• One was a priest in Rome (this is probably the one everyone talks about), one was a bishop in Terni, Italy, and the third was martyred in Africa.  Let's start with the priest in Rome.

St. Valentine is the patron saint of couples either engaged or married, bees and beekeepers, and travelers.
(Image from WhollyRoaminCatholic)

  • Near the end of the Roman empire, the Romans were running out of men to go to the outer edges of the empire and keep the Goths and the Huns etc. at bay. At some point around 270 A.D., the emperor Claudius II decided that the reason more healthy young men didn't want to go off and be soldiers was because they were married and didn't want to leave their wives, or if they did become soldiers, all they did was moon about their wives and they were too weak to fight.  So Cladius II issued a decree that soldier-age men were no longer allowed to get married, and if they did, they'd be executed.
  • Valentine (who was not yet a saint) agreed to marry young couples in secret.  He performed many marriage ceremonies in secret until finally he was found out.  Claudius II had him arrested.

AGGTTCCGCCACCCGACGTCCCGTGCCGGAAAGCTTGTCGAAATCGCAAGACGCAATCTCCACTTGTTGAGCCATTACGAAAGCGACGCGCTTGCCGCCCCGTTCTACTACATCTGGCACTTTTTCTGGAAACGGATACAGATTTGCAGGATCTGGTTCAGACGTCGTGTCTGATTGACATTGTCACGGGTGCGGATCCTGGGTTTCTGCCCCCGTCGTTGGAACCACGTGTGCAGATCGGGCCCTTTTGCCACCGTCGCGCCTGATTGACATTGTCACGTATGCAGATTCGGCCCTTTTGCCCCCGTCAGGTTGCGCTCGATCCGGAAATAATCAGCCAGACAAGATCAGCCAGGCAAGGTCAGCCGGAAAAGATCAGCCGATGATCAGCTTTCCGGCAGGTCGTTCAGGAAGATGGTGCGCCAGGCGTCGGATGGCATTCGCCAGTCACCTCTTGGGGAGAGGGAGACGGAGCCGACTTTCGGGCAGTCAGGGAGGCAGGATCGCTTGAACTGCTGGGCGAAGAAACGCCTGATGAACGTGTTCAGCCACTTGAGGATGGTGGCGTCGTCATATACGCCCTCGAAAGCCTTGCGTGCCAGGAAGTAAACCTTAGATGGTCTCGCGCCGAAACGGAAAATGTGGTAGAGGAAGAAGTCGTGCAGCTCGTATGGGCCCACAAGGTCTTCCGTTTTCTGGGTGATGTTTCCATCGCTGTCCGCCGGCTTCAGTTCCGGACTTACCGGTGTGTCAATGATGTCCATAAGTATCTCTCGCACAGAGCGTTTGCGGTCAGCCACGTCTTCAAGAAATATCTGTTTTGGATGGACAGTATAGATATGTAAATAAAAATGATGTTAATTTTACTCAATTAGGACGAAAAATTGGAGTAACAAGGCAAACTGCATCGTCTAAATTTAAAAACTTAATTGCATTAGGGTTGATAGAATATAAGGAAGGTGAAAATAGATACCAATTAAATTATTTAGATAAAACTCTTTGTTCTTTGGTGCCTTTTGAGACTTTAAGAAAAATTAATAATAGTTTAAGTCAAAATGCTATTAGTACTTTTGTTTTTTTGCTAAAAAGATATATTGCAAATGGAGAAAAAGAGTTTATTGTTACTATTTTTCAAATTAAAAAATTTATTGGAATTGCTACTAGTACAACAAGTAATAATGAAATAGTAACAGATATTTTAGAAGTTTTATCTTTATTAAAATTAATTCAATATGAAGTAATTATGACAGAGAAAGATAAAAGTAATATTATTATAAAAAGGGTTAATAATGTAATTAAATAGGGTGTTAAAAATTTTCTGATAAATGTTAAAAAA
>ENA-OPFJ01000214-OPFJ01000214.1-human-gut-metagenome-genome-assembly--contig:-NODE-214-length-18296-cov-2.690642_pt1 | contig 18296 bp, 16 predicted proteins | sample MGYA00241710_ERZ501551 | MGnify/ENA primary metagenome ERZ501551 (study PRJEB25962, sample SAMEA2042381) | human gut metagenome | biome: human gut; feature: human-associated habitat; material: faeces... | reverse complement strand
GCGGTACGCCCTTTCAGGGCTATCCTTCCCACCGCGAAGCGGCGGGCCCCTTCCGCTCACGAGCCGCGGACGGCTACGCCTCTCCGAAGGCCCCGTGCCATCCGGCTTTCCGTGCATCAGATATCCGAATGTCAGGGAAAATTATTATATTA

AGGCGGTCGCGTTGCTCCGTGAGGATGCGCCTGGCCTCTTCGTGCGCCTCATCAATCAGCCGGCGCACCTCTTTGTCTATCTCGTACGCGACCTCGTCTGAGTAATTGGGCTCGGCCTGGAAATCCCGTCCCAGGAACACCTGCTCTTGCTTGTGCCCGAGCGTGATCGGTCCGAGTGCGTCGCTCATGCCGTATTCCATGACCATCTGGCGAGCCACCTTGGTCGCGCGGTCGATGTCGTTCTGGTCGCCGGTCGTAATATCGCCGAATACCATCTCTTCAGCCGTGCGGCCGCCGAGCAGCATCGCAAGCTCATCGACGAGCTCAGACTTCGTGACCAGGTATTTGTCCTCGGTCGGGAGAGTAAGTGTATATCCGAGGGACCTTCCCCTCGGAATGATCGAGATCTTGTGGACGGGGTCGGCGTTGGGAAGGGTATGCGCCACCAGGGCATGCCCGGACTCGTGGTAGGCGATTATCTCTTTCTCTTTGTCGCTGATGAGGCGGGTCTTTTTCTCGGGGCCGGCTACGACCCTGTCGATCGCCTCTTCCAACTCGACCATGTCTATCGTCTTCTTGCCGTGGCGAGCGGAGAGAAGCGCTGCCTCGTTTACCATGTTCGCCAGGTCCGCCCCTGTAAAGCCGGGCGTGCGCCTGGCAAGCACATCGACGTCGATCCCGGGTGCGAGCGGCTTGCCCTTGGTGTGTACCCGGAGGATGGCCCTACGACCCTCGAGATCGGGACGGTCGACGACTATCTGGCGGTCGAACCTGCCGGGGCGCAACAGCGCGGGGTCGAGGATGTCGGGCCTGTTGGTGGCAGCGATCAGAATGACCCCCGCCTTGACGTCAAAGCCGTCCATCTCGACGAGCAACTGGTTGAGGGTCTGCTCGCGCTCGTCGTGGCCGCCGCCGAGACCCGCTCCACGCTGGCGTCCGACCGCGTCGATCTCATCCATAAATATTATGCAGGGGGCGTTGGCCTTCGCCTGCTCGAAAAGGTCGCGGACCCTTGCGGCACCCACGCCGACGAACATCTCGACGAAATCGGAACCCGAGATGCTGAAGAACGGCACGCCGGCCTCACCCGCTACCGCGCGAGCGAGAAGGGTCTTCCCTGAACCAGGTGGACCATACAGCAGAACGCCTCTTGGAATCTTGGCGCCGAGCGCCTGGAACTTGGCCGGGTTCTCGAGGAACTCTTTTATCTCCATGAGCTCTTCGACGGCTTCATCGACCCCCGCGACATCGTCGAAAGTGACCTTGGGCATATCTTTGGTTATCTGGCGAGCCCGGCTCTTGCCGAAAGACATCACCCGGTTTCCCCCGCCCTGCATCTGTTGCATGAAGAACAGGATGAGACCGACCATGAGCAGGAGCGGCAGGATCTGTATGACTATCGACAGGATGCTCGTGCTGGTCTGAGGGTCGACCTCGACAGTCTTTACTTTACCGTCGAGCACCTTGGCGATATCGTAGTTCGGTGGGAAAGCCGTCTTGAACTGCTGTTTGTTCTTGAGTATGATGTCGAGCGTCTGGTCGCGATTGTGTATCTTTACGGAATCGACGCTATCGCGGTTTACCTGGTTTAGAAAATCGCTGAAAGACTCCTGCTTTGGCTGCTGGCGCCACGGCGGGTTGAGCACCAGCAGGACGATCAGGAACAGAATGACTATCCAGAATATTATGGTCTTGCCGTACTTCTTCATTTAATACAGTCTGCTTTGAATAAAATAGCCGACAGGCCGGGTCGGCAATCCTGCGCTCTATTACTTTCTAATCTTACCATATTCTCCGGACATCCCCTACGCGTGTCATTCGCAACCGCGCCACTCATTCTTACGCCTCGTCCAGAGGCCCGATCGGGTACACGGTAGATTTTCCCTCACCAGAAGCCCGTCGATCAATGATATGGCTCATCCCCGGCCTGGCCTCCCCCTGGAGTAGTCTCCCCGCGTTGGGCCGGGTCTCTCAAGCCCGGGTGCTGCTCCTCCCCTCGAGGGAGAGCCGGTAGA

Another depiction of St. Valentine
(Image from WhollyRoaminCatholic)
  • Stories about what happened get a little fanciful and it's hard to sort out history from legend.  Some say Valentine befriended the blind daughter of one of his jailers and cured her of her blindness.  It was this miraculous healing that was one of the things that qualified him for sainthood.
  • Valentine met with the emperor, and some say the two got along great at first, but then either the emperor tried to get Valentine to worship the Roman gods, or else Valentine tried to convert the emperor, but regardless, the two had a falling-out.  Claudius II ordered Valentine to be executed.